19 June 2014
The Gene Technology Regulator (the Regulator) has decided to issue a licence for this application for the intentional, commercial scale release of a genetically modified organism (GMO) into the environment. A Risk Assessment and Risk Management Plan (RARMP) for this application was prepared by the Regulator in accordance with requirements of the Gene Technology Act 2000
(the Act) and corresponding state and territory legislation, and finalised following consultation with a wide range of experts, agencies and authorities, and the public. The RARMP concludes that this commercial release poses negligible risks to human health and safety and the environment and no specific risk treatment measures are required. However, general licence conditions have been imposed to ensure that there is ongoing oversight of the licence.
This commercial release follows field trial work conducted under licence DIR 101.
|Application number:||DIR 124|
|Applicant:||Monsanto Australia Ltd (Monsanto)|
|Project Title:||Commercial release of cotton genetically modified for insect resistance and herbicide tolerance (Bollgard® III and Bollgard® III x Roundup Ready Flex®)1 |
|Parent organism:||Cotton (Gossypium hirsutum L.)|
|Introduced genes and modified traits: ||vip3A (vegetative insecticidal protein 3A) synthetic gene derived from a gene from the bacterium Bacillus thuringiensis (insect resistance)|
cry1Ac (crystal protein 1Ac) gene from B. thuringiensis (insect resistance)
cry2Ab (crystal protein 2Ab) gene from B. thuringiensis (insect resistance)
cp4 epsps (5-enolpyruvylshikimate-3-phosphate synthase) gene from the bacterium Agrobacterium sp. strain CP4 (herbicide tolerance)
nptII (neomycin phosphotransferase type II) gene from the bacterium Escherichia coli (antibiotic resistance)
aph4 (hygromycin B phosphotransferase) gene from E. coli (antibiotic resistance)
uidA (β-glucuronidase) gene from E. coli (reporter)
aad (3”(9)-O-aminoglycoside adenyltransferase) gene from E. coli (antibiotic resistance)
|Proposed locations:||Current and potential cotton growing areas of Australia|
|Primary purpose:||Commercial release of the GM cotton|
The risk assessment concludes that risks to the health and safety of people, or the environment, from the proposed release are negligible, either in the short or long term. No controls are required to treat these negligible risks.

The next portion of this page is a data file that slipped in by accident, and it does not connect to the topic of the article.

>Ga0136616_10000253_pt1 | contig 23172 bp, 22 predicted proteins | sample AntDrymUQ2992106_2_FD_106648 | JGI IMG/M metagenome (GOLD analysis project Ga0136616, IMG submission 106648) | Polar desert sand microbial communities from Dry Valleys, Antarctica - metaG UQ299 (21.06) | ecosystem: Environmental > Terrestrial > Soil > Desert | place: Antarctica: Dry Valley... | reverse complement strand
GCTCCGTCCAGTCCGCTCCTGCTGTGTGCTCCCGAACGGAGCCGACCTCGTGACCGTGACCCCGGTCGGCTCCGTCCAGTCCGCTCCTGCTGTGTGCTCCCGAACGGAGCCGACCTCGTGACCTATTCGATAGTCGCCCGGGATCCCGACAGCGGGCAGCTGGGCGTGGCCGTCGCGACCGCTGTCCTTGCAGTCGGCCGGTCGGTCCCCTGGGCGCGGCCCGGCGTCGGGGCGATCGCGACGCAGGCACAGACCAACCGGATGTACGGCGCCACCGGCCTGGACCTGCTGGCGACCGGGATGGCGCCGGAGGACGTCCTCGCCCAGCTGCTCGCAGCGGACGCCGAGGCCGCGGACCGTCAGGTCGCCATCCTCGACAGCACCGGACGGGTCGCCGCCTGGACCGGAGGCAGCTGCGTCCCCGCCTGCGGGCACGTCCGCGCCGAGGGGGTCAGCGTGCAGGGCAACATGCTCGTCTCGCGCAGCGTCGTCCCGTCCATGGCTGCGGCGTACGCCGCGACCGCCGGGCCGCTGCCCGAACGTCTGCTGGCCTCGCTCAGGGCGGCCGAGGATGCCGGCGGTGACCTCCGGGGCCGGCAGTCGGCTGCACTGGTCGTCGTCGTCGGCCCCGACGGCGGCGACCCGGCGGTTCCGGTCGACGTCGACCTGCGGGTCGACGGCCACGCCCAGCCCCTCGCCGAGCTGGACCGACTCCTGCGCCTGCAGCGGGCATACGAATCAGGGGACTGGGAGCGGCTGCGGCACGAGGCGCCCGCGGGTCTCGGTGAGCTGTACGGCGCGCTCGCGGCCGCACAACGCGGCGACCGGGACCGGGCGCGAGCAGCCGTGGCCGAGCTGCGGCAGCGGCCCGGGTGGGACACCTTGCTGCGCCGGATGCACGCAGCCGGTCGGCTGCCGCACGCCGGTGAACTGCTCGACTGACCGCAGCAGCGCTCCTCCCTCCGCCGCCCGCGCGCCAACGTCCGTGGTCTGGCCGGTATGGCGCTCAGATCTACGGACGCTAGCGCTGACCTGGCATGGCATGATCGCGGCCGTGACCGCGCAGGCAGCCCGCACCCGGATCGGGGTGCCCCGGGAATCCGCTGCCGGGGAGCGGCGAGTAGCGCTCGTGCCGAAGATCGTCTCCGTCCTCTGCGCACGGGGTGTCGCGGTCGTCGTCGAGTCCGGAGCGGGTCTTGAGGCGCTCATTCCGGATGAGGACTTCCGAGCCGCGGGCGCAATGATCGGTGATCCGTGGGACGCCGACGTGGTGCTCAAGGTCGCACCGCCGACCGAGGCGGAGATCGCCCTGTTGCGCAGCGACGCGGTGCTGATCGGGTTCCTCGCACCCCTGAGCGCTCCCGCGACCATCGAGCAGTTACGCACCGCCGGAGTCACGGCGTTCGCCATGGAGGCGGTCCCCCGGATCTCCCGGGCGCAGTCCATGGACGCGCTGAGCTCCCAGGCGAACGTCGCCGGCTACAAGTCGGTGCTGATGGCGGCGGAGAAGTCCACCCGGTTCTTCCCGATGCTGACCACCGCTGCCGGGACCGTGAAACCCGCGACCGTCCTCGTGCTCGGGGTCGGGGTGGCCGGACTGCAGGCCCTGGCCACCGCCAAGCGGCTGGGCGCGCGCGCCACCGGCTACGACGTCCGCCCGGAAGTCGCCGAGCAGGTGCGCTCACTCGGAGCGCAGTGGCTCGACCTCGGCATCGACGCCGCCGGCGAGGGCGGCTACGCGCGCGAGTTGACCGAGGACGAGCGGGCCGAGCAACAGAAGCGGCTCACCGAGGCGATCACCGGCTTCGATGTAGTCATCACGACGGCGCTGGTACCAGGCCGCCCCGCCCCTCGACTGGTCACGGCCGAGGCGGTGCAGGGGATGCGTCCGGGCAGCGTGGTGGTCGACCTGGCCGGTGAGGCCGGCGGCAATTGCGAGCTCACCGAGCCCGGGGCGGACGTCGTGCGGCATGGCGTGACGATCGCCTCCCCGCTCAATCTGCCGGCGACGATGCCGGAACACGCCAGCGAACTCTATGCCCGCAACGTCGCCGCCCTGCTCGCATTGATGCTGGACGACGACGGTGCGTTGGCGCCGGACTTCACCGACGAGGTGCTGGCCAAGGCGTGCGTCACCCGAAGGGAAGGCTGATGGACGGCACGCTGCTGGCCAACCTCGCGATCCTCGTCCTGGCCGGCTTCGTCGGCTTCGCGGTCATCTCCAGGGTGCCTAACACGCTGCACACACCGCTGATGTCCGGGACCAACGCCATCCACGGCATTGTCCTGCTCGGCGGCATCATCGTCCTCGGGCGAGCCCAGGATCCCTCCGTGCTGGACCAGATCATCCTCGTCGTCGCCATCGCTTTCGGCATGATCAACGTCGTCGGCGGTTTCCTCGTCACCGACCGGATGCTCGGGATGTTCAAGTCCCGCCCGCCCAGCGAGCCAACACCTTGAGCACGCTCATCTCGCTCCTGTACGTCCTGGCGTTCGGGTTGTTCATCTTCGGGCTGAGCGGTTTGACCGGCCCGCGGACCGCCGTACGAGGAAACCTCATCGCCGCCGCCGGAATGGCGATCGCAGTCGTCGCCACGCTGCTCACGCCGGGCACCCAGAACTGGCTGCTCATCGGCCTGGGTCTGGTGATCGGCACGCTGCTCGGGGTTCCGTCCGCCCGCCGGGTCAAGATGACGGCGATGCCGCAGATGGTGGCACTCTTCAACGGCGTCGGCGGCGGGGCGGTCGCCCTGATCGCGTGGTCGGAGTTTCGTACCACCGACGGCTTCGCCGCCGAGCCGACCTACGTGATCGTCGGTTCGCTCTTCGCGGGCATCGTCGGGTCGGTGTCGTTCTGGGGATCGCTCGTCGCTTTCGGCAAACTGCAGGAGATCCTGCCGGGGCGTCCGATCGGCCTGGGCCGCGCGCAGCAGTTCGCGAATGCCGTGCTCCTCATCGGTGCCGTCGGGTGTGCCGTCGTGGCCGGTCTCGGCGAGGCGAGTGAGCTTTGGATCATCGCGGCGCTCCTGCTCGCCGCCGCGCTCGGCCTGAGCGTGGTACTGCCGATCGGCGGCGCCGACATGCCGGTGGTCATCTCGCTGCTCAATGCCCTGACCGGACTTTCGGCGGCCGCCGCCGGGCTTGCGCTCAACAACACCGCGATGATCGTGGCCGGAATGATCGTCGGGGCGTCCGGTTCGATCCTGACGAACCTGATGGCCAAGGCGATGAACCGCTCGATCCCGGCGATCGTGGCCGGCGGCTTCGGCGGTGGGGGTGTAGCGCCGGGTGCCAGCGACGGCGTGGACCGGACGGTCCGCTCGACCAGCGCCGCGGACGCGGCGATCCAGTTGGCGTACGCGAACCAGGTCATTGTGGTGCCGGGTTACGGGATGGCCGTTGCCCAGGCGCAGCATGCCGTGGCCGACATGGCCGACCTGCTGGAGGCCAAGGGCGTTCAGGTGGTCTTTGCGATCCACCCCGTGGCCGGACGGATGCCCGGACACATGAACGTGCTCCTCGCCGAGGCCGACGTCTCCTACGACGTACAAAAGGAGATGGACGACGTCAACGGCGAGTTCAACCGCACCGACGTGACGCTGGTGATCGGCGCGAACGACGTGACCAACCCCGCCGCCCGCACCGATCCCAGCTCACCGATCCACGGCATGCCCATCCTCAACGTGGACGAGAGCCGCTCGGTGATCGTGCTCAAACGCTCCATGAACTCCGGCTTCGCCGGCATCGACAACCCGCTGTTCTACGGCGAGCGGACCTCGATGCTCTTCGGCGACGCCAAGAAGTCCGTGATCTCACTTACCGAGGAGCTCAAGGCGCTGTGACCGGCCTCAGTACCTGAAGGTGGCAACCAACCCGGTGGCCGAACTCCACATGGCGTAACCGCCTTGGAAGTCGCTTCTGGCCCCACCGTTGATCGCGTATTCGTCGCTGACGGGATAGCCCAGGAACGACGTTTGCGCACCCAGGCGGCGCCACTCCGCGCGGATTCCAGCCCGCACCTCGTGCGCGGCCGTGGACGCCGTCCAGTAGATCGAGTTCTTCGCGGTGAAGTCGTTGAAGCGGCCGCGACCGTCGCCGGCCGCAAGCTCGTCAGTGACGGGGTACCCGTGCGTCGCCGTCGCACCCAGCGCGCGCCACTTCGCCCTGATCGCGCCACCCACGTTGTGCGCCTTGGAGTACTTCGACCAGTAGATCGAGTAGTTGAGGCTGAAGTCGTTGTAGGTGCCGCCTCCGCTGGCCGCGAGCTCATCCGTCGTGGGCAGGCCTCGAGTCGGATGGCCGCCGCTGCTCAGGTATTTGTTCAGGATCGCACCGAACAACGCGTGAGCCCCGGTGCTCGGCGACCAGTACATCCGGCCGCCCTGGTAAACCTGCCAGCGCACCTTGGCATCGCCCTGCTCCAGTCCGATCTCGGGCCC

The risk assessment process considers how the genetic modification and activities conducted with the GMO might lead to harm to people or the environment. Risks are characterised in relation to both the seriousness and likelihood of harm, taking into account information in the application, relevant previous approvals, current scientific knowledge and advice received from a wide range of experts, agencies and authorities consulted on the preparation of the RARMP. Both the short and long term are considered.
Credible pathways to potential harm that were considered included: toxic and allergenic properties of the GM cotton; increased spread and persistence leading to increased weediness of the GM cotton relative to unmodified plants; and vertical transfer of the introduced genetic material to other sexually compatible plants.
The principal reasons for the conclusion of negligible risks are: the GM cottons have been produced by conventional breeding from GM parental cotton lines that have previously been assessed and authorised for field trial and/or commercial release in Australia; two of the parental cottons have been grown on a commercial scale in Australia since 2006 without adverse effects on human health or environment; the limited capacity of the GM cotton to spread and persist in undisturbed natural habitats; the widespread presence in the environment of proteins the same as or similar to the those encoded by the introduced genes; and the lack of toxicity of the introduced proteins to vertebrates and most invertebrates. Toxicity of the introduced insect-resistance proteins is limited to certain insects, including major pests of cotton.
The risk management plan concludes that the risks from the proposed dealings, either in the short or long term, to the health and safety of people, or the environment, are negligible. No specific risk treatment measures are imposed.
Risk management is used to protect the health and safety of people and to protect the environment by controlling or mitigating risk. The risk management plan evaluates and treats identified risks and considers general risk management measures. The risk management plan is given effect through licence conditions.
As the level of risk is assessed as negligible, specific risk treatment is not required. However, the Regulator has imposed licence conditions under post-release review (PRR) to ensure that there is ongoing oversight of the release and to allow the collection of information to verify the findings of the RARMP. The licence also contains a number of general conditions relating to ongoing licence holder suitability, auditing and monitoring, and reporting requirements, which include an obligation to report any unintended effects.
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